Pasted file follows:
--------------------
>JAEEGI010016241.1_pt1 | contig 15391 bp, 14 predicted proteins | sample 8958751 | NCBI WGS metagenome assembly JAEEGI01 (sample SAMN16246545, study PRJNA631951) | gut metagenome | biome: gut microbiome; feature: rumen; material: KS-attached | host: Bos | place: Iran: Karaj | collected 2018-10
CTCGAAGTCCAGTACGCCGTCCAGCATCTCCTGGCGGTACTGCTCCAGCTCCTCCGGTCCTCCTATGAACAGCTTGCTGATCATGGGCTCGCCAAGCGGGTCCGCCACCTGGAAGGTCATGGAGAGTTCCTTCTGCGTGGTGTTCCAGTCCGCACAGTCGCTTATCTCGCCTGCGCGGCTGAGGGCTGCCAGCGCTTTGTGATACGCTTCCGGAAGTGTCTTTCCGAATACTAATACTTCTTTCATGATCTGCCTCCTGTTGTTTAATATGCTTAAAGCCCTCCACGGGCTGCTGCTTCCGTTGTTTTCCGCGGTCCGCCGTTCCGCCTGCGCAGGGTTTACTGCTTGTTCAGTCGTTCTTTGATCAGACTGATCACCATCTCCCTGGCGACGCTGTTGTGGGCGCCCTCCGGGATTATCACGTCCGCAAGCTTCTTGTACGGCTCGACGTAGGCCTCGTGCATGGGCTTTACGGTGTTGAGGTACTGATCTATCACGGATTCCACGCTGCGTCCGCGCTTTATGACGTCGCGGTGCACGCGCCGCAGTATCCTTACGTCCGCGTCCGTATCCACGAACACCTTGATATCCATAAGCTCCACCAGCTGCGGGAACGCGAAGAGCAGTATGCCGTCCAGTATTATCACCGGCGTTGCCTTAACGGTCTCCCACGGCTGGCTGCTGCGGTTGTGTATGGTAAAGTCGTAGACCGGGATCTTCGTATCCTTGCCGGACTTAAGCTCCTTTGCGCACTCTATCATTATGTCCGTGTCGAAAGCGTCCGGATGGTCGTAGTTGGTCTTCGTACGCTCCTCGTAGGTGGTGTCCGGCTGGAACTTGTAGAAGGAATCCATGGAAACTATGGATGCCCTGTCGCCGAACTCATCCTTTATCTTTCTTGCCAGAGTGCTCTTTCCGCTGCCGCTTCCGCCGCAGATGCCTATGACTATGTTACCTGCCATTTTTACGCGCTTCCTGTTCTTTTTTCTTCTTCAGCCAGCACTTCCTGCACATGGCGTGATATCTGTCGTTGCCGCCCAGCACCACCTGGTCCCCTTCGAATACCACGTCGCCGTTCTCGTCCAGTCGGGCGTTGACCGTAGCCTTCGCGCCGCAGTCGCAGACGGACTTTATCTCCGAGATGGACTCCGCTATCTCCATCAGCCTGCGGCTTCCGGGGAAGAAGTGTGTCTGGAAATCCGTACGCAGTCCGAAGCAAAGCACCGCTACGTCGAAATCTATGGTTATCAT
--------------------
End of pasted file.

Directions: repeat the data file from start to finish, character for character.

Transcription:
>JAEEGI010016241.1_pt1 | contig 15391 bp, 14 predicted proteins | sample 8958751 | NCBI WGS metagenome assembly JAEEGI01 (sample SAMN16246545, study PRJNA631951) | gut metagenome | biome: gut microbiome; feature: rumen; material: KS-attached | host: Bos | place: Iran: Karaj | collected 2018-10
CTCGAAGTCCAGTACGCCGTCCAGCATCTCCTGGCGGTACTGCTCCAGCTCCTCCGGTCCTCCTATGAACAGCTTGCTGATCATGGGCTCGCCAAGCGGGTCCGCCACCTGGAAGGTCATGGAGAGTTCCTTCTGCGTGGTGTTCCAGTCCGCACAGTCGCTTATCTCGCCTGCGCGGCTGAGGGCTGCCAGCGCTTTGTGATACGCTTCCGGAAGTGTCTTTCCGAATACTAATACTTCTTTCATGATCTGCCTCCTGTTGTTTAATATGCTTAAAGCCCTCCACGGGCTGCTGCTTCCGTTGTTTTCCGCGGTCCGCCGTTCCGCCTGCGCAGGGTTTACTGCTTGTTCAGTCGTTCTTTGATCAGACTGATCACCATCTCCCTGGCGACGCTGTTGTGGGCGCCCTCCGGGATTATCACGTCCGCAAGCTTCTTGTACGGCTCGACGTAGGCCTCGTGCATGGGCTTTACGGTGTTGAGGTACTGATCTATCACGGATTCCACGCTGCGTCCGCGCTTTATGACGTCGCGGTGCACGCGCCGCAGTATCCTTACGTCCGCGTCCGTATCCACGAACACCTTGATATCCATAAGCTCCACCAGCTGCGGGAACGCGAAGAGCAGTATGCCGTCCAGTATTATCACCGGCGTTGCCTTAACGGTCTCCCACGGCTGGCTGCTGCGGTTGTGTATGGTAAAGTCGTAGACCGGGATCTTCGTATCCTTGCCGGACTTAAGCTCCTTTGCGCACTCTATCATTATGTCCGTGTCGAAAGCGTCCGGATGGTCGTAGTTGGTCTTCGTACGCTCCTCGTAGGTGGTGTCCGGCTGGAACTTGTAGAAGGAATCCATGGAAACTATGGATGCCCTGTCGCCGAACTCATCCTTTATCTTTCTTGCCAGAGTGCTCTTTCCGCTGCCGCTTCCGCCGCAGATGCCTATGACTATGTTACCTGCCATTTTTACGCGCTTCCTGTTCTTTTTTCTTCTTCAGCCAGCACTTCCTGCACATGGCGTGATATCTGTCGTTGCCGCCCAGCACCACCTGGTCCCCTTCGAATACCACGTCGCCGTTCTCGTCCAGTCGGGCGTTGACCGTAGCCTTCGCGCCGCAGTCGCAGACGGACTTTATCTCCGAGATGGACTCCGCTATCTCCATCAGCCTGCGGCTTCCGGGGAAGAAGTGTGTCTGGAAATCCGTACGCAGTCCGAAGCAAAGCACCGCTACGTCGAAATCTATGGTTATCAT